Who knew that American retirees were such a hot commodity?
A growing number of developing countries certainly think so. They’re wooing seniors with perks ranging from travel and health care discounts to tax breaks.
Panama offers the silver-haired set discounts on utility and doctor’s bills and even gives them cheaper mortgages. In nearby Ecuador, seniors 65 and older get sales tax refunds, half-price bus and plane tickets and front-of-the-line privileges everywhere from the bank to airport customs.
“They really treat senior citizens with a lot of respect,” said Susan Schenck, a retired teacher who moved from California to Ecuador four years ago. “I’m 58, and I can’t wait until I’m 65.”
Some countries, like the Philippines, have government agencies devoted to attracting foreign retirees. Meanwhile, others have streamlined their visa process and introduced low monthly income requirements to make it easier to move to their country.
In Nicaragua, for example, people as young as 45 can qualify for the retiree residency program as long as they have a monthly pension or Social Security income of just $600 a month.
But perhaps no country is more generous to seniors than Panama. On top of its laundry list of perks, the country offers a “Friendly Nations” visa which gives permanent residency to foreigners from other countries.
The courting of retirees started with Costa Rica’s “pensionado” program, which offered special tax breaks for retirees and became popular in the 1980s.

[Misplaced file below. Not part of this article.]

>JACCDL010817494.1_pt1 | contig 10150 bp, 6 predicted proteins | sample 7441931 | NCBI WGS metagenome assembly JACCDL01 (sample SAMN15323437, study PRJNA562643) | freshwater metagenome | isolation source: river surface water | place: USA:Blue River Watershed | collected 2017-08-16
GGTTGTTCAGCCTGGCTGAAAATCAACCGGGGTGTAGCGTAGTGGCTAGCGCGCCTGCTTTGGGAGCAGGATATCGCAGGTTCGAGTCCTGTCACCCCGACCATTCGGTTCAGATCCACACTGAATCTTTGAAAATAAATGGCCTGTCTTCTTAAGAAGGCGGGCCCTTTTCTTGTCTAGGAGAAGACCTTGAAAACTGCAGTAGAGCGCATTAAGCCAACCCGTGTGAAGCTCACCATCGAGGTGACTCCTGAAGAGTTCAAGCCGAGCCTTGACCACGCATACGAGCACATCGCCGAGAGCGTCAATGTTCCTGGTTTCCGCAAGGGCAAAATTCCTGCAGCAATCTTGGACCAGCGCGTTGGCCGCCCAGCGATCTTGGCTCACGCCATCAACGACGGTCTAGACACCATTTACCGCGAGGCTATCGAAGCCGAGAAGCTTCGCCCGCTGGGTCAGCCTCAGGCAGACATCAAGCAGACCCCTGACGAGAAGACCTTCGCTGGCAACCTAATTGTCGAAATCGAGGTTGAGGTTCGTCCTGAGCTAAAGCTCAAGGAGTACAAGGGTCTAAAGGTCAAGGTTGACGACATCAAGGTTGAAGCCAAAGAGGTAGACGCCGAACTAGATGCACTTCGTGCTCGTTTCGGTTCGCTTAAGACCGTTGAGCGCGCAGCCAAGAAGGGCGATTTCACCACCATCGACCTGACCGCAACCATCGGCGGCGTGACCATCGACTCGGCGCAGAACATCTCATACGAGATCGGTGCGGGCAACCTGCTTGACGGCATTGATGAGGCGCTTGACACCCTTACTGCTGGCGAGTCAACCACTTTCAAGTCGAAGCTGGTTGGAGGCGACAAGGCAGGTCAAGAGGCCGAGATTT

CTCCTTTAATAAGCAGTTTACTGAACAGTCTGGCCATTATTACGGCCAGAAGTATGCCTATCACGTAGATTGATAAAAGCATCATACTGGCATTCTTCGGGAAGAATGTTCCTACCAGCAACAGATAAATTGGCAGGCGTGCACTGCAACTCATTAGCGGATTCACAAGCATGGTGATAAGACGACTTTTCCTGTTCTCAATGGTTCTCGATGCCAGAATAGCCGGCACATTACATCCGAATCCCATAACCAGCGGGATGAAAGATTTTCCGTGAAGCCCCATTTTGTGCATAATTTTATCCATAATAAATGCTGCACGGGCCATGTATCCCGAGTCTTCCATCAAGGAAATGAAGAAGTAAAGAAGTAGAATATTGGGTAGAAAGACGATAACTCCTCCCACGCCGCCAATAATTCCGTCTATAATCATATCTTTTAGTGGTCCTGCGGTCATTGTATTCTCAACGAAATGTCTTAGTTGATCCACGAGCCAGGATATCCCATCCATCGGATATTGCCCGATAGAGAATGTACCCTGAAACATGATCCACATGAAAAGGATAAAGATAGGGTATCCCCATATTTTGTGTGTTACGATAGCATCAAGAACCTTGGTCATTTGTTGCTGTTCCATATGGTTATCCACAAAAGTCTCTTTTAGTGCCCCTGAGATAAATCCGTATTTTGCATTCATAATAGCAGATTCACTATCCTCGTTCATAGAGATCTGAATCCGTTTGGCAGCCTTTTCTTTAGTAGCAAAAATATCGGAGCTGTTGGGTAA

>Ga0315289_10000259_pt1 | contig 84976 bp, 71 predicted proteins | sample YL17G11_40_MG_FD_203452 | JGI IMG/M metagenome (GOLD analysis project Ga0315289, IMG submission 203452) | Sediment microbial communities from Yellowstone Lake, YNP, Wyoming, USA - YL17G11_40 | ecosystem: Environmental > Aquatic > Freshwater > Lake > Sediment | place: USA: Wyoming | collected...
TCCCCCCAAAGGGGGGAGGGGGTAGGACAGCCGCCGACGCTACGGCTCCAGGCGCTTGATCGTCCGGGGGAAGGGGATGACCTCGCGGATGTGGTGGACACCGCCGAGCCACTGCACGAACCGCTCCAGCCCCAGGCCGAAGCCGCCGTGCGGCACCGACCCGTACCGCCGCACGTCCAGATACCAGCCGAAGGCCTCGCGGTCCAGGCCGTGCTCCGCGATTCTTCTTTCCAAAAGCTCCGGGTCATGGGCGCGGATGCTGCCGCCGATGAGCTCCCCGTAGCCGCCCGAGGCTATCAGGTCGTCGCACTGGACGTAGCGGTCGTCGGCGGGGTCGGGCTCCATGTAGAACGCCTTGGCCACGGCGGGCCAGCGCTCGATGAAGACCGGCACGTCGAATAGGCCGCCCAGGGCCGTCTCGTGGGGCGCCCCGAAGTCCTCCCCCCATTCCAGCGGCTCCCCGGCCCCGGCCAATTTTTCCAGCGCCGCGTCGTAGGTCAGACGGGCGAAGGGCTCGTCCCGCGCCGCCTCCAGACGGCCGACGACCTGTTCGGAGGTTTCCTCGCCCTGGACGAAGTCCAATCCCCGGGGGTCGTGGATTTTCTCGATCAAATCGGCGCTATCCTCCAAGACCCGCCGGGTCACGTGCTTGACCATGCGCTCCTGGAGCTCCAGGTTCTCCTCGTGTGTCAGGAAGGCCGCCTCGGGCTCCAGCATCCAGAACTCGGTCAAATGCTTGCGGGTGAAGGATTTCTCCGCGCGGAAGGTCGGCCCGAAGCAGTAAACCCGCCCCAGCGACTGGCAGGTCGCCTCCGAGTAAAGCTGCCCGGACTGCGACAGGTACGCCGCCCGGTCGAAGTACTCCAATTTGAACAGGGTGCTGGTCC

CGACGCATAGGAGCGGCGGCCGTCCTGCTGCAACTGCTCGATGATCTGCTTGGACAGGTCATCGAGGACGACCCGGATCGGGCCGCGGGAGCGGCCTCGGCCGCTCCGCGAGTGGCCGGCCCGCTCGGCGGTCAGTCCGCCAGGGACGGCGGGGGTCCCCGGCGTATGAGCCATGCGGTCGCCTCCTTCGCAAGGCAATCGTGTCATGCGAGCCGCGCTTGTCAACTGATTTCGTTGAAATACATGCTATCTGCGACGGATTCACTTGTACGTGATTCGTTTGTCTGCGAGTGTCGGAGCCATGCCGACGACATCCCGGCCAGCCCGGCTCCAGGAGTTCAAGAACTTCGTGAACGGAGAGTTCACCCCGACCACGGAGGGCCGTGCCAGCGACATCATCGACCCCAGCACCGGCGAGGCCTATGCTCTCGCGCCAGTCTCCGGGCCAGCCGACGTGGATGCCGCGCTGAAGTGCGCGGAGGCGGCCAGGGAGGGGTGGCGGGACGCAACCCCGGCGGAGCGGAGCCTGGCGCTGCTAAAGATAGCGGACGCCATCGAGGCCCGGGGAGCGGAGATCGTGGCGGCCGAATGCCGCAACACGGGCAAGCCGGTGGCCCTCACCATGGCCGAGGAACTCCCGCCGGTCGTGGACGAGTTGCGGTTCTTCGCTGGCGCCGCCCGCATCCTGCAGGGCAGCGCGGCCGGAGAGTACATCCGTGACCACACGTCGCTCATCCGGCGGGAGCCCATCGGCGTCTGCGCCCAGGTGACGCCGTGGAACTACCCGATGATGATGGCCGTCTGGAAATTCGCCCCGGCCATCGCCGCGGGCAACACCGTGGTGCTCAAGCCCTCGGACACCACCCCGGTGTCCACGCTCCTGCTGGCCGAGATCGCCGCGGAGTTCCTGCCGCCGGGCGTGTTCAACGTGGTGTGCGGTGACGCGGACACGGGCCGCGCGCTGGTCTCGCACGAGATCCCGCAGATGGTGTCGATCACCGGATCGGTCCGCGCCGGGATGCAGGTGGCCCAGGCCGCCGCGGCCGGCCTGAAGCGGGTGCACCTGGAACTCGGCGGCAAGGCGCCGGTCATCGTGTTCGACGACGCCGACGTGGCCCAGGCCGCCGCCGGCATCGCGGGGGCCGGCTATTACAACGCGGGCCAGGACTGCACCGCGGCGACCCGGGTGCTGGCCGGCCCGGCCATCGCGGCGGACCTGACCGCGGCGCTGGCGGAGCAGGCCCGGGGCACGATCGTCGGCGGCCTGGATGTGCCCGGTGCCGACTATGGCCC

“They saw American retirees as an opportunity, and other countries in this region have watched how much money, how much income that has meant for Costa Rica’s economy,” said Kathleen Peddicord, founder of the Live and Invest Overseas publishing group who is also an expat living in Panama.
While Costa Rica has since eliminated most of its tax incentives, it’s still a popular retirement destination. Other South and Central American countries followed suit and started offeringa variety of perks. And now some Asian countries have started rolling out their own programs.
It’s a symbiotic relationship: seniors can stretch their nest eggs with lower living and health care costs, while the developing countries enjoy an economic boost from the retirees’ spending.
The programs appear to be working. In 2013, nearly 50,000 retired workers and their spouses were receiving Social Security benefits in South and Central America and the Caribbean — up roughly 50% from 10 years earlier, according to the Social Security Administration.
Meanwhile, more than 100,000 retirees and their spouses were receiving Social Security in Asian countries, an increase of more than 200% since 2003.
Of course, the expat lifestyle isn’t for everyone. Language can be a barrier, especially in Asian countries. Crime and political and economic instability can also be issues. Same goes for possible banking and tax headaches. (Retiring overseas doesn’t mean you can escape a U.S. tax bill and depending on the country, you could owe local taxes, too).
Plus, not all countries offer permanent residency, meaning that if the government changes its visa rules, retirees could be forced to pack their bags.
And then there are the more routine frustrations.
Peddicord says she once called four different Panamanian plumbers before finally finding someone able to fix her dishwasher (“They’d never encountered one,” she says). Meanwhile, Schenck said she can no longer buy her favorite U.S. products from Amazon as Ecuador has cracked down on imports.
In Panama, retirees Dusty and Carolyn Tubbs waited months longer than expected for their new home to be completed. Still, they said the adventure and cost benefits of living abroad far outweigh the negatives.